In a move that has no basis in rational thought or empathy or sympathy or good will, thousands of people who lost their homes to Hurricane Katrina are facing eviction today.
That's right. Starting today FEMA will repossess the temporary housing trailers being used by Americans displaced by Hurricane Katrina in 2005. Now, these aren't people who figured they got a good deal, a free trailer and a place to stay; those being evicted are the elderly, the sick, and the poor, all the people who cannot afford the cost of new housing.
Earnest Hammond is a 70 year-old retired truck driver who received no assistance after Hurricane Katrina destroyed his home. He took matters into his own hands and by collecting aluminum cans, raised thousands of dollars to repair his badly damaged house. He is eager to move back but can't restore his home by the June 1st deadline, and is facing eviction. "I have nowhere to go if they take my trailer. It's hard to believe I have to go through this again."
Now, to be sure, the plan from the start was not to provide permanent housing for those displaced by Katrina, but just to give those who needed it a leg up; a chance to regroup and plan for the next phase of their lives. See, federal law prohibitsFEMA from providing emergency housing for more than 18 months. But officials continued to extend the deadline because of the severity of Hurricane Katrina.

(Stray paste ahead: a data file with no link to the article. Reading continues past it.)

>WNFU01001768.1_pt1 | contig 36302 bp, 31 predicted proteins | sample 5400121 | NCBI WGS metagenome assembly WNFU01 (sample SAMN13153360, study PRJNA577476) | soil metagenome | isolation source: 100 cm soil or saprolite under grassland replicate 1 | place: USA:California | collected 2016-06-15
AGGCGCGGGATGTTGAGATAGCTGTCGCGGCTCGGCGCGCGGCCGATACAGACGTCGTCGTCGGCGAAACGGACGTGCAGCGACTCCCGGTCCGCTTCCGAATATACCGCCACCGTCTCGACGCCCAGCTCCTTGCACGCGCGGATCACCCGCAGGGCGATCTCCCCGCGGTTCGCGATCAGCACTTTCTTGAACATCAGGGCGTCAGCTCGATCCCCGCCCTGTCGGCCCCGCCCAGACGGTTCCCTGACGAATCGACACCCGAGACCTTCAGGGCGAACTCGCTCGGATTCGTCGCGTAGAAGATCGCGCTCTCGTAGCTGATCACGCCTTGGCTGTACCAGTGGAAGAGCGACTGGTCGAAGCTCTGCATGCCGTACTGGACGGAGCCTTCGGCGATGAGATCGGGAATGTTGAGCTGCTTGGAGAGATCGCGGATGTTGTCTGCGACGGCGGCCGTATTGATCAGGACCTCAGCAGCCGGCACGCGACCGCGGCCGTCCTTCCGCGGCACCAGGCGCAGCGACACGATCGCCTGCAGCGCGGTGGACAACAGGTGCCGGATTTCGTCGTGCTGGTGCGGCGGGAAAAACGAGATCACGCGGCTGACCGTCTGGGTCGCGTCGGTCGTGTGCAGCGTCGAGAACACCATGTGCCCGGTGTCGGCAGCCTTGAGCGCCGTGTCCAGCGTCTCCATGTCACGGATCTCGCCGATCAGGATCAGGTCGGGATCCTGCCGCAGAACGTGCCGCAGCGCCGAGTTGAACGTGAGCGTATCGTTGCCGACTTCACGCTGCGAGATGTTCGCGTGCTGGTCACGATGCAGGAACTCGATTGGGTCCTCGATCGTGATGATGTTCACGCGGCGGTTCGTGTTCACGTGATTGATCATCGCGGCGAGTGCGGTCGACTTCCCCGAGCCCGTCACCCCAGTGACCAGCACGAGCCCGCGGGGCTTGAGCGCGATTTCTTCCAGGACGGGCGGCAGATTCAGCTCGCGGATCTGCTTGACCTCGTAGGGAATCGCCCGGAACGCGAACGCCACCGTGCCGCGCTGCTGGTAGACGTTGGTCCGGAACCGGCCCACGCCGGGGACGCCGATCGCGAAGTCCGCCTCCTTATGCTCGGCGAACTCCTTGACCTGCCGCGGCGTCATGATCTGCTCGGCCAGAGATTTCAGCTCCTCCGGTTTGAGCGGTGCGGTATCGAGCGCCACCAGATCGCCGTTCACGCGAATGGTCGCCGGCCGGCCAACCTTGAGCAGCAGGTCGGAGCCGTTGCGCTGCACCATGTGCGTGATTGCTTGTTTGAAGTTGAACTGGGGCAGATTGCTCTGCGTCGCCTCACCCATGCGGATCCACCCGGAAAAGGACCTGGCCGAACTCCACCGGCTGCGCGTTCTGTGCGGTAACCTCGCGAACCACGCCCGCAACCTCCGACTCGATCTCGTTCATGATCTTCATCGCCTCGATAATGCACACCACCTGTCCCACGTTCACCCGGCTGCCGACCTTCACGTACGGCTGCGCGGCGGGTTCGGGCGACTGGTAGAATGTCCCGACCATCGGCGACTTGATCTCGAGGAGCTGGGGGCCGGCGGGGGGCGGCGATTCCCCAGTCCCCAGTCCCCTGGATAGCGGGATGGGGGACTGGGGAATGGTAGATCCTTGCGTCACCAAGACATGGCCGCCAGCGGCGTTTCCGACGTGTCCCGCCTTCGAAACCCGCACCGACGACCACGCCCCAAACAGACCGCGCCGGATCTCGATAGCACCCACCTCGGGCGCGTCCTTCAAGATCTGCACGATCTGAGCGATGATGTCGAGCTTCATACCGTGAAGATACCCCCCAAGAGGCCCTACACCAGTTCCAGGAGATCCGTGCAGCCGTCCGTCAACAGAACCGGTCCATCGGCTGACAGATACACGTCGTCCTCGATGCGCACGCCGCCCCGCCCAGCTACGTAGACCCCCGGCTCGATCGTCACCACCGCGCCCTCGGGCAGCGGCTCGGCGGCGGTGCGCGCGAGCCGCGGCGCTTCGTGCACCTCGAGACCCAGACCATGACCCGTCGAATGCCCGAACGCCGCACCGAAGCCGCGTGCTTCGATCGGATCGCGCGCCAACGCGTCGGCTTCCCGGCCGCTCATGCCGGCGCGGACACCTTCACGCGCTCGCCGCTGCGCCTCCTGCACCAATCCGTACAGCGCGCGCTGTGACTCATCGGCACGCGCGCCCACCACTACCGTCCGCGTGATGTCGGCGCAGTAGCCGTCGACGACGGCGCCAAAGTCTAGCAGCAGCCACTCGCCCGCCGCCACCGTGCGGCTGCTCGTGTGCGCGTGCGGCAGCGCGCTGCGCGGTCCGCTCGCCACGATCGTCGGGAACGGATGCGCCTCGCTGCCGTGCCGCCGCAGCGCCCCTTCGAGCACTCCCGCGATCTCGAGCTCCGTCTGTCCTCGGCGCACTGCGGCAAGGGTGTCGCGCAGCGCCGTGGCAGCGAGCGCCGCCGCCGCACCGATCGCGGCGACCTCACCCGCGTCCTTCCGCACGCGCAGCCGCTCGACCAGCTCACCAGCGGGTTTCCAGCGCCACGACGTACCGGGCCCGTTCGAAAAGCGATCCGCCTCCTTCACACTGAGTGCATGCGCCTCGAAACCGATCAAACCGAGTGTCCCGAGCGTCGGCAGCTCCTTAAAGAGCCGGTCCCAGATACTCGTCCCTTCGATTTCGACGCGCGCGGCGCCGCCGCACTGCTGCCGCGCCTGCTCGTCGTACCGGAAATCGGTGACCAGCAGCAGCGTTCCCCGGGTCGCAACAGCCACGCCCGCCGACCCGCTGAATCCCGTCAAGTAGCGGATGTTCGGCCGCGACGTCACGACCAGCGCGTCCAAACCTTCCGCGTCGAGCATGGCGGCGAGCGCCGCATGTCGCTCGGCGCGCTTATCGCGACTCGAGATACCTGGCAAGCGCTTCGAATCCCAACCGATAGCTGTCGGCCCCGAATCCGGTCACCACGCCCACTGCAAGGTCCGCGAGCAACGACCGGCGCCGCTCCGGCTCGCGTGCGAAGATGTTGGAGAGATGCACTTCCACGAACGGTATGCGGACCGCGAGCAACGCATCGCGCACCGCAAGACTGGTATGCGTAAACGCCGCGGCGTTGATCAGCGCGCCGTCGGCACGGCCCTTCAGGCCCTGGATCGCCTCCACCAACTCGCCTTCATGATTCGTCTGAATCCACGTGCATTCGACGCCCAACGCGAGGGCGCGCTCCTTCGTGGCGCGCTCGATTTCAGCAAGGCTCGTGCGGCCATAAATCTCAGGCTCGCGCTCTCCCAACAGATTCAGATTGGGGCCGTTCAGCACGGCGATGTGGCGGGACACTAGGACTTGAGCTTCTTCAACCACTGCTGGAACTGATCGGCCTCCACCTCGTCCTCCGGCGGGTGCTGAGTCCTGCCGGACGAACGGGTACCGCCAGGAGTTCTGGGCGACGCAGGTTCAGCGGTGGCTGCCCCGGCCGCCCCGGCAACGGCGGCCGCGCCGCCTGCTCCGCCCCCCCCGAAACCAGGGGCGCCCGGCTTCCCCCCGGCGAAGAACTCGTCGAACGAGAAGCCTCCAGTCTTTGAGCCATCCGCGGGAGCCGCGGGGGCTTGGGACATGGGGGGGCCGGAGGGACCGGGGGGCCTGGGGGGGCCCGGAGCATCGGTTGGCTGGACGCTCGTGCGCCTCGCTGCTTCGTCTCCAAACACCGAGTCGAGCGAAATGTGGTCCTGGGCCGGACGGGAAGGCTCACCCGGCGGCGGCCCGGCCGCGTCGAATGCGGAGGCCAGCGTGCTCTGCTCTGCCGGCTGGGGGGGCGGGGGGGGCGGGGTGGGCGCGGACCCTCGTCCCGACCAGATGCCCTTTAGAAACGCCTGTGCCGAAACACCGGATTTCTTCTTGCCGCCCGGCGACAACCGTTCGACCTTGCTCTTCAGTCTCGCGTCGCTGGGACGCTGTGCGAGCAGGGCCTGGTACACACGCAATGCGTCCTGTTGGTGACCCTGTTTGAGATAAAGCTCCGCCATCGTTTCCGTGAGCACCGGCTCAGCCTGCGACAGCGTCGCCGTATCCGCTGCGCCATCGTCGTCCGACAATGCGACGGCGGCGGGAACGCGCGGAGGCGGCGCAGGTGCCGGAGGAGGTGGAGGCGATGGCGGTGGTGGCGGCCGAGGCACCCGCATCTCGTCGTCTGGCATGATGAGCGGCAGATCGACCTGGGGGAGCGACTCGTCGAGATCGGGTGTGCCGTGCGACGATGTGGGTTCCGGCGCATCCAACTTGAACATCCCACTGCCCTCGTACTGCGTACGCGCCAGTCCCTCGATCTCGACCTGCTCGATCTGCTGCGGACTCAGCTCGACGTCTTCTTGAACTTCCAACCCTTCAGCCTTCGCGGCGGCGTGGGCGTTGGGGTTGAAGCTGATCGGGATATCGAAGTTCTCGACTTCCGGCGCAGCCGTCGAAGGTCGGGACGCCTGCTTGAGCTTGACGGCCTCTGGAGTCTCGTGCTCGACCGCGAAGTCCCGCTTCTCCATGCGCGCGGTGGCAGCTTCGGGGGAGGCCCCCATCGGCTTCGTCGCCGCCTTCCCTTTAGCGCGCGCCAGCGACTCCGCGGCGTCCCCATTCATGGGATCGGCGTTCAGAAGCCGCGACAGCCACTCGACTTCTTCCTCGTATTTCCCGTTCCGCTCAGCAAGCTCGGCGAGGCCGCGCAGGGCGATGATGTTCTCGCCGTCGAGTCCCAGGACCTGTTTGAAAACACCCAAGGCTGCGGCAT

Now there are no more extensions. Everyone out!
And, of course, there is the idea that these people, these people, as if they aren't like everyone else, are somehow living off the government and taking advantage of free housing. Sure, there might be some who fall into that category. But what about those who don't? The ones who lost everything? Why don't they just get out? Buy a house? Get a job?
Housing in the Gulf states has become more expensive in the years since Katrina and many cannot afford that. Incomes have fallen, so purchasing a house is even further out of reach for many. More than half of the people still living in FEMA trailers earn less than $20,000 annually. And monies loaned to Katrina victims to rebuild their homes often isn't enough money to complete the job, to cover the basic repairs.
One solution would be for the Obama administration and Congress to apply the United Nations' Guiding Principles on Internal Displacement, a human rights policy that provides temporary and permanent homes for people in foreign countries who become displaced by earthquakes, typhoons, and flooding.
Why not bring this policy home?
Why not take care of our own?
If we can't do it, who will?